March 17, 2021 Announcement: As part of the American Rescue Plan, HHS will invest over $12 billion dollars to expand COVID-19 testing nationwide, specifically to support school reopening and promote equity.
February 17, 2021 Announcement: Efforts to expand access to COVID-19 testing across the country include improving the availability of tests, increasing manufacturing of testing supplies, and increasing research on variants.
- Access the solicitation on the Expansion of U.S. Testing Capacity Using Coordination Hubs, Leveraging Large Universities.
The COVID-19 Testing and Diagnostics Working Group (TDWG) develops testing-related guidance and provides targeted investments to expand the available testing supply and maximize testing capacity. Specifically, this group seeks to:
- Understand the diagnostic supply chain, including projected production and potential constraints and bottlenecks
- Work with state public health and laboratory leadership, diagnostics manufacturers, and commercial labs throughout the country
- Provide technical assistance to leverage existing testing infrastructure and resources based on available tests
- Distribute certain testing supplies, focusing primarily on point-of-care technologies, to support states' testing goals
Priority COVID-19 Testing of Individuals
The list below is a high-level summary based on CDC guidance on who should be tested for COVID-19. States and other entities may consider this information when making decisions about testing strategies.
High Priority Testing
- Hospitalized patients with symptoms
- Healthcare facility workers, workers in congregate living settings, and first responders with symptoms
- Residents in long-term care facilities or other congregate living settings, including correctional and detention facilities and shelters, with symptoms
- Persons with symptoms of potential COVID-19 infection, including fever, cough, shortness of breath, chills, muscle pain, new loss of taste or smell, vomiting or diarrhea and/or sore throat
- Persons without symptoms who come from racial and ethnic minority groups disproportionately affected by adverse COVID-19 outcomes-currently African Americans, Hispanics and Latinos, some American Indian tribes (e.g., Navajo Nation).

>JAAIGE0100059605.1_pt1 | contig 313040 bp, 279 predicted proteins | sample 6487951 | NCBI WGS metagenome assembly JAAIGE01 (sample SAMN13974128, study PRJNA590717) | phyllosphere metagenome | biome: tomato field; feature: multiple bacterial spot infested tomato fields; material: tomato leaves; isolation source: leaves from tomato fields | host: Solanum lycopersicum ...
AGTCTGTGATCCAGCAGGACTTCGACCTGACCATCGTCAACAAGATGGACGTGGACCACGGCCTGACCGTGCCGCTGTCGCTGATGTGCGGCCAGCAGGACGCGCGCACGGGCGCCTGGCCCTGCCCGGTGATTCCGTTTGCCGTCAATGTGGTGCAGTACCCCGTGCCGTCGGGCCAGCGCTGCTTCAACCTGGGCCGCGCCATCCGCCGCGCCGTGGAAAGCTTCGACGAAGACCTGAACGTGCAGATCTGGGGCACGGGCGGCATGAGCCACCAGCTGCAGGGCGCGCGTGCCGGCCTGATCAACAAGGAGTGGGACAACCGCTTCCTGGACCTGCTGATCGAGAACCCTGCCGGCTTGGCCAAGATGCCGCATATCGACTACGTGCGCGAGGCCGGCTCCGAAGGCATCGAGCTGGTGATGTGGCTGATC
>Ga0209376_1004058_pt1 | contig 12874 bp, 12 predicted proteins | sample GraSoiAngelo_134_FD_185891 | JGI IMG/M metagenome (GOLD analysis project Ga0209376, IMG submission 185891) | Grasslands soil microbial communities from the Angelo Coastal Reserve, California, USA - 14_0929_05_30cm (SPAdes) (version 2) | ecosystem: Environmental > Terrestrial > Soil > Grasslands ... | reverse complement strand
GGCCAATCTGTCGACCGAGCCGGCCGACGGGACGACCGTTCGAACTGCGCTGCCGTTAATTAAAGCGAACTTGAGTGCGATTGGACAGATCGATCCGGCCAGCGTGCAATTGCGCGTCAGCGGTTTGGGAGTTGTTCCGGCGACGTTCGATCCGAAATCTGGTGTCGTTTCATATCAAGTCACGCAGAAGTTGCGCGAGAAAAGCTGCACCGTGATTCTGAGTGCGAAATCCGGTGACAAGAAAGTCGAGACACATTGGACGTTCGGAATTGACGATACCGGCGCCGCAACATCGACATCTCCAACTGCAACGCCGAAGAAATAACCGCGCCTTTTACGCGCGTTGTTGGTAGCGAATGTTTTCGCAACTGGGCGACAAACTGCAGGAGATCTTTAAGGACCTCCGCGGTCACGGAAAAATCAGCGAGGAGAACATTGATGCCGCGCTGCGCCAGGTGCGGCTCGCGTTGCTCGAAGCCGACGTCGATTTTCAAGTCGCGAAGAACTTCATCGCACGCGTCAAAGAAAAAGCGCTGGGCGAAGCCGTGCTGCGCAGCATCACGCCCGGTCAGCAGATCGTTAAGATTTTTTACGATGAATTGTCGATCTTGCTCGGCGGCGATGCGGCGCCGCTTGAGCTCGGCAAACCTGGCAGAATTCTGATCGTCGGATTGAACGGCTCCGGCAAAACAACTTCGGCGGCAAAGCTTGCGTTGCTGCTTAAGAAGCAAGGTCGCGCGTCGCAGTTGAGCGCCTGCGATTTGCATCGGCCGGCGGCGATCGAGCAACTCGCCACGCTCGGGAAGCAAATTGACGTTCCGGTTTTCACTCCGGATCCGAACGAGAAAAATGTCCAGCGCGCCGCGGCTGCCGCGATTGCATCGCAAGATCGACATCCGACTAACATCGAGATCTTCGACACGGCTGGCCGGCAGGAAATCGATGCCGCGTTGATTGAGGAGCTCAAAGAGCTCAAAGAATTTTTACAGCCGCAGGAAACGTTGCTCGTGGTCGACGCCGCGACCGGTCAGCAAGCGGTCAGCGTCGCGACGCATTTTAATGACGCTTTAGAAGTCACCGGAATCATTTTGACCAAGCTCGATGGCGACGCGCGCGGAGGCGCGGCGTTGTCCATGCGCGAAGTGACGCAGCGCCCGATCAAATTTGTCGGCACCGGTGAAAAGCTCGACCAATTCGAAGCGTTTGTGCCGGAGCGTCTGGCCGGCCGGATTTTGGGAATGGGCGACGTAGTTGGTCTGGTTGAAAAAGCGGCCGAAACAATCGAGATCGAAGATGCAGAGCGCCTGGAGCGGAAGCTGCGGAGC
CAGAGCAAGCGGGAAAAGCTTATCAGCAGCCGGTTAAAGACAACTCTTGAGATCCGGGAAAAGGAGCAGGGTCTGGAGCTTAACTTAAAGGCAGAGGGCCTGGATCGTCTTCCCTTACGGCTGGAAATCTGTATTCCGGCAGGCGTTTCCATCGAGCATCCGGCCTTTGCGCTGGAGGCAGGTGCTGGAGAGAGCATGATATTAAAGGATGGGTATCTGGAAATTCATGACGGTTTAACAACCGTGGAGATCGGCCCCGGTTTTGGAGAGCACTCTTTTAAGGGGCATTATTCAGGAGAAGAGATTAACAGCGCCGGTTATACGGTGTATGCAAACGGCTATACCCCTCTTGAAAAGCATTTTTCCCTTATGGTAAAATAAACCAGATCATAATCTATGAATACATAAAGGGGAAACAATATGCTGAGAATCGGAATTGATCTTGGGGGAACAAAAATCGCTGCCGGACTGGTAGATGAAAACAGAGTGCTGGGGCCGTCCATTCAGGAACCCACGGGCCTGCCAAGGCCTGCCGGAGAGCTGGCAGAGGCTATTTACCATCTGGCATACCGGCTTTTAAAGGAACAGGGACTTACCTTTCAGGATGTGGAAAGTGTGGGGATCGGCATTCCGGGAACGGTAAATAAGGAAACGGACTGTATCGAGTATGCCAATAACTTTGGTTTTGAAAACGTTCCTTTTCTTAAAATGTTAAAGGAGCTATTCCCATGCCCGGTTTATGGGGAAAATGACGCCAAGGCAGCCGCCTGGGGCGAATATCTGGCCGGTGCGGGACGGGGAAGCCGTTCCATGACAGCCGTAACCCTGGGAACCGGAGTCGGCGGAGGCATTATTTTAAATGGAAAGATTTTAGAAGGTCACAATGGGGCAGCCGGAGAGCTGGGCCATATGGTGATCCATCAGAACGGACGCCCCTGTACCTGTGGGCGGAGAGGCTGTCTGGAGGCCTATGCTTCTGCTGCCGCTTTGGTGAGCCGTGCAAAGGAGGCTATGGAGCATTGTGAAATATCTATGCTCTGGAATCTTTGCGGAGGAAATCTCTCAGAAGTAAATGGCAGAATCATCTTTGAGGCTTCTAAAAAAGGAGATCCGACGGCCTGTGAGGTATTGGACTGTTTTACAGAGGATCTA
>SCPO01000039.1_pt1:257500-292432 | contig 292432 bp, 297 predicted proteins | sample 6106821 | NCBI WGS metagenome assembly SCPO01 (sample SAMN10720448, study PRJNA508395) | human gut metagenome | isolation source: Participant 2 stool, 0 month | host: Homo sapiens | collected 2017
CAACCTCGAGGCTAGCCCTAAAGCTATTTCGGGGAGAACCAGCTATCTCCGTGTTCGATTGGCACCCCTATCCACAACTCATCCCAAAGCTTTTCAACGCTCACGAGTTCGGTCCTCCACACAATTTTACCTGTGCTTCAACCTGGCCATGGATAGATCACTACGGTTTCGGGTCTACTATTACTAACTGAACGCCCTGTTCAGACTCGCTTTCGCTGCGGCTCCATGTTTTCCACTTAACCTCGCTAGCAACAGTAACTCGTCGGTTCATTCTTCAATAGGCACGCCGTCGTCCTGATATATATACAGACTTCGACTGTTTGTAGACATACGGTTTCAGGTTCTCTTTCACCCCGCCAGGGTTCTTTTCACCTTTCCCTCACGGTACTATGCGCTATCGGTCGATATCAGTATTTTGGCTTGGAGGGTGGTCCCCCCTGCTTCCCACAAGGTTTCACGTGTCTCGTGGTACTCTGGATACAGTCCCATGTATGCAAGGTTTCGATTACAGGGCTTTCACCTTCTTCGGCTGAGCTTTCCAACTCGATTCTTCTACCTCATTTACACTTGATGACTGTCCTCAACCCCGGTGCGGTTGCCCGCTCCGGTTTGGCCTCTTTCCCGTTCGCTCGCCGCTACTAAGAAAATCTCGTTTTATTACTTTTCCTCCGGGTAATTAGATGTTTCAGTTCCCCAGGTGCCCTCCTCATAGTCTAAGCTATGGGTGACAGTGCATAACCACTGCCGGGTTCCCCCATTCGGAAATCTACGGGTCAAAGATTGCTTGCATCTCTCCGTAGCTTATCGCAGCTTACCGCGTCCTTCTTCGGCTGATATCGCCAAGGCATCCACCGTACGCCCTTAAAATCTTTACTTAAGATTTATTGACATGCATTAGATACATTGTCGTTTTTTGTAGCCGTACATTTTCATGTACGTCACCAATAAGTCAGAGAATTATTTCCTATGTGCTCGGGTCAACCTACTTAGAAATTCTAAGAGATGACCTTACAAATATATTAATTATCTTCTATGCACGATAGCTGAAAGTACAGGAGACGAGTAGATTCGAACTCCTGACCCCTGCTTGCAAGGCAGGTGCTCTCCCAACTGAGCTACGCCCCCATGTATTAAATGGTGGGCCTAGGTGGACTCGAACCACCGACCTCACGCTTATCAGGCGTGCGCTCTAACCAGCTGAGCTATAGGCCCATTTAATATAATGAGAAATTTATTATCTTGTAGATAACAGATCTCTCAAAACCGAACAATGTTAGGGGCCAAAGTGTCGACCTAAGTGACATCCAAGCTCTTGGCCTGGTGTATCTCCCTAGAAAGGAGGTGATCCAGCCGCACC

- Persons without symptoms who are prioritized by health departments or clinicians, including but not limited to public health monitoring, sentinel surveillance, presence of underlying medical condition or disability, residency in a congregate housing setting such as a homeless shelter or long-term care facility, or screening of other asymptomatic individuals according to state and local plans.
Answer: Testing should be prioritized for individuals with symptoms. Testing of asymptomatic persons in certain settings (e.g., nursing homes, homeless shelters, prisons) may be warranted for the purposes of surveillance, cohorting of individuals in congregate living settings, and public health investigations of outbreak clusters.
Here is a list of select federal guidance related to COVID-19 testing.
- Guidance for Expanded Screening to Reduce the Spread of COVID-19
- COVID-19 Surveillance Guidance including case-based surveillance based on nucleic acid testing
- COVID-19 Point-of-Care Testing Guidance for state and local health departments or healthcare providers
- COVID-19 Guidance for Long-Term Care Facilities
- COVID-19 Serology Testing Guidance
Answer: At present, the surveillance strategy for vulnerable populations is to have baseline testing at sufficient levels to detect outbreaks. This continues to be done in highly vulnerable populations such as the example of federally qualified health centers. Staff are also surveyed in nursing homes and assisted living centers regularly. This is an important surveillance strategy and we use it every day to determine policy recommendations.
View the archive for the National COVID-19 Testing Implementation Forum.
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